Much commotion occurred in the East Wallingford Magistrates Court last Thursday when Mr. Justice Frederick Coombes heard the first case against a dog in three hundred and fifty-one years.
The statute invoked to try the dog has been on the law books for over five hundred years and a number of prominent solicitors practising in East Wallingford opined that the length of time since the last case suggested that the law had been rescinded by disuse.
"I would never think of presenting that law to our judge myself," said Gertrude Coombes, "if only because I'd be ridiculed every morning over breakfast."
However, the recently elected mayor, Jason Eisenherz, has a life-long phobia of dogs and has demanded that the law be applied, "to its very letter!" he shouted, little flecks of white spittle flying from his jowls. Mr. Justice F. Coombes apparantly attempted to reason with the mayor for a little more than five minutes earlier in the day, and attended court sporting a fresh black-eye.
The case was brief, with the dog, a yappy, vicious Jack Russell terrier called Bitey, declining to speak in his own defence. The prosecution put forward the case that Bitey had pursued and bitten one Mamie Halal-Butcher, a member of the St. Teuthis Archaeologically-inclined Geology Society, while she was walking to a party being held by the Society in East Wallingford's public baths. The judge found the dog guilty so fast that there was some doubt that he'd even listened to the evidence. Donning a black silk square, he gazed sternly at the dog, and pronounced sentence: the dog was to be taken from the court to the gallows tree in the courtyard outside and then be hanged by the neck until dead. Thereafter, continued the judge, the dog would be skinned and turned into a pair of dogskin gloves to be given to Mamie Halal-Butcher as compensation.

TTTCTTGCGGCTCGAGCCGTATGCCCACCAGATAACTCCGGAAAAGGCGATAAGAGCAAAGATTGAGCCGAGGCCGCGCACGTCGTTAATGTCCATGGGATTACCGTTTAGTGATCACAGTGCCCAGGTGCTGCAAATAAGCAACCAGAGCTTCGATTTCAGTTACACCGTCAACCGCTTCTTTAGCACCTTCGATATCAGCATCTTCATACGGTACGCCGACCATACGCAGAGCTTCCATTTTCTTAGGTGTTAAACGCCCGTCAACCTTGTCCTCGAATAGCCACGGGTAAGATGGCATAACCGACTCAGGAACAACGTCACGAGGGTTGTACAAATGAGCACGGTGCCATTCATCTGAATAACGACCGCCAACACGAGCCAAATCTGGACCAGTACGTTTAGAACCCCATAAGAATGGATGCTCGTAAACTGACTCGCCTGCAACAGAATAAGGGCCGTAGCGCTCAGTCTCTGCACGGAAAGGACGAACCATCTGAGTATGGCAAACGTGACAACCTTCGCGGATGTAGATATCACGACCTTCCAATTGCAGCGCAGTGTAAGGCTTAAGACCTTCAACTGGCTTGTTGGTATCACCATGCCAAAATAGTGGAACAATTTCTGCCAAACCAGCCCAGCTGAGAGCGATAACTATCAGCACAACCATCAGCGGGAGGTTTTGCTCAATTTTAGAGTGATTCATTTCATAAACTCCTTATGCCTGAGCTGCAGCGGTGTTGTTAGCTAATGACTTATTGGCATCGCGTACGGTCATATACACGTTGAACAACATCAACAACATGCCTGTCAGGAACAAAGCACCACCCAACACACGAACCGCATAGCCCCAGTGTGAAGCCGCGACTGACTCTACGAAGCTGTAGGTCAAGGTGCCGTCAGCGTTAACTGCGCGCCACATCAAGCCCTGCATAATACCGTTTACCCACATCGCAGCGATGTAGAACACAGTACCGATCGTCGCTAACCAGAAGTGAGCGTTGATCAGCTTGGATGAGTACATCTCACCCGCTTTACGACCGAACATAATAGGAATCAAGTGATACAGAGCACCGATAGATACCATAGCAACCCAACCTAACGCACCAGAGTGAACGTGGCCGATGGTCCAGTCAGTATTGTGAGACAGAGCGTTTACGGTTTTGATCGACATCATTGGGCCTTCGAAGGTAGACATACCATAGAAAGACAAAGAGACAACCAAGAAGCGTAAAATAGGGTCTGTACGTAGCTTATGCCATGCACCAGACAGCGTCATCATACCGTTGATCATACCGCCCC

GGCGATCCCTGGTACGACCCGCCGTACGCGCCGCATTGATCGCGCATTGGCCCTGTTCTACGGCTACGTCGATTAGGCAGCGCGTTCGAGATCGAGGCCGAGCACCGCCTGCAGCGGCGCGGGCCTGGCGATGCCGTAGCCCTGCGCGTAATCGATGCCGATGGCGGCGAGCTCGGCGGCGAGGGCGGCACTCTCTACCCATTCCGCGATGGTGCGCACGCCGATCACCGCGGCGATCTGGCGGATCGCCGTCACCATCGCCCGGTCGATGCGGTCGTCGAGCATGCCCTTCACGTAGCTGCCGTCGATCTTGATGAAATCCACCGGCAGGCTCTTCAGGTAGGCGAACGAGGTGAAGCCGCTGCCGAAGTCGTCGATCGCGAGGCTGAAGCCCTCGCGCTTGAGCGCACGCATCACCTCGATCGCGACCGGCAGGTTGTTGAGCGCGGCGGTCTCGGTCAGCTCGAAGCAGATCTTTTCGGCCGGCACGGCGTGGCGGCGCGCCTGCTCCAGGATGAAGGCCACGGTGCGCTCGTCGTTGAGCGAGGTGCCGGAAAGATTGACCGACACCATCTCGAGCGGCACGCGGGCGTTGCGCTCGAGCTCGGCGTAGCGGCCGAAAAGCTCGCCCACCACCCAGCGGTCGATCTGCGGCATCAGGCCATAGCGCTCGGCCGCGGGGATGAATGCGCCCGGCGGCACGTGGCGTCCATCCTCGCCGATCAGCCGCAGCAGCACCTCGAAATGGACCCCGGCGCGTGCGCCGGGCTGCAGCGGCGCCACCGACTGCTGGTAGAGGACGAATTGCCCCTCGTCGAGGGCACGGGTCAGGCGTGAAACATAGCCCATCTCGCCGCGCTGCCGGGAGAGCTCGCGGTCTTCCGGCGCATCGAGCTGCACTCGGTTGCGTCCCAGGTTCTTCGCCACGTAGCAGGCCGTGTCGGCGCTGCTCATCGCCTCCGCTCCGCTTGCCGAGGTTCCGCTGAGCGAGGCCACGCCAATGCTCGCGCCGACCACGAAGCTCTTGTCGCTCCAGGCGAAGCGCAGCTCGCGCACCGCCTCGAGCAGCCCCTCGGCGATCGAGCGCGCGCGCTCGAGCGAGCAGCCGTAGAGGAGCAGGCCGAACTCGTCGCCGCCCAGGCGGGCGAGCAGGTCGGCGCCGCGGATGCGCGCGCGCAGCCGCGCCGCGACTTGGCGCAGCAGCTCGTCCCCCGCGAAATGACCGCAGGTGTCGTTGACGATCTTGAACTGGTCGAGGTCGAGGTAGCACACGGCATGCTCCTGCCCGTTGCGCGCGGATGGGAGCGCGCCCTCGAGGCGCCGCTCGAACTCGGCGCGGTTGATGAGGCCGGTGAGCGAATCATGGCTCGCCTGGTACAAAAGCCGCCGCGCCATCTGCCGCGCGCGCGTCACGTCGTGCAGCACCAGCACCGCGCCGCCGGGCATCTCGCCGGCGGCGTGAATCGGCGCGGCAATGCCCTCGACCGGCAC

At this point a clamour and commotion arose in the court, with many feeling that the judge had overstepped the bounds of his authority.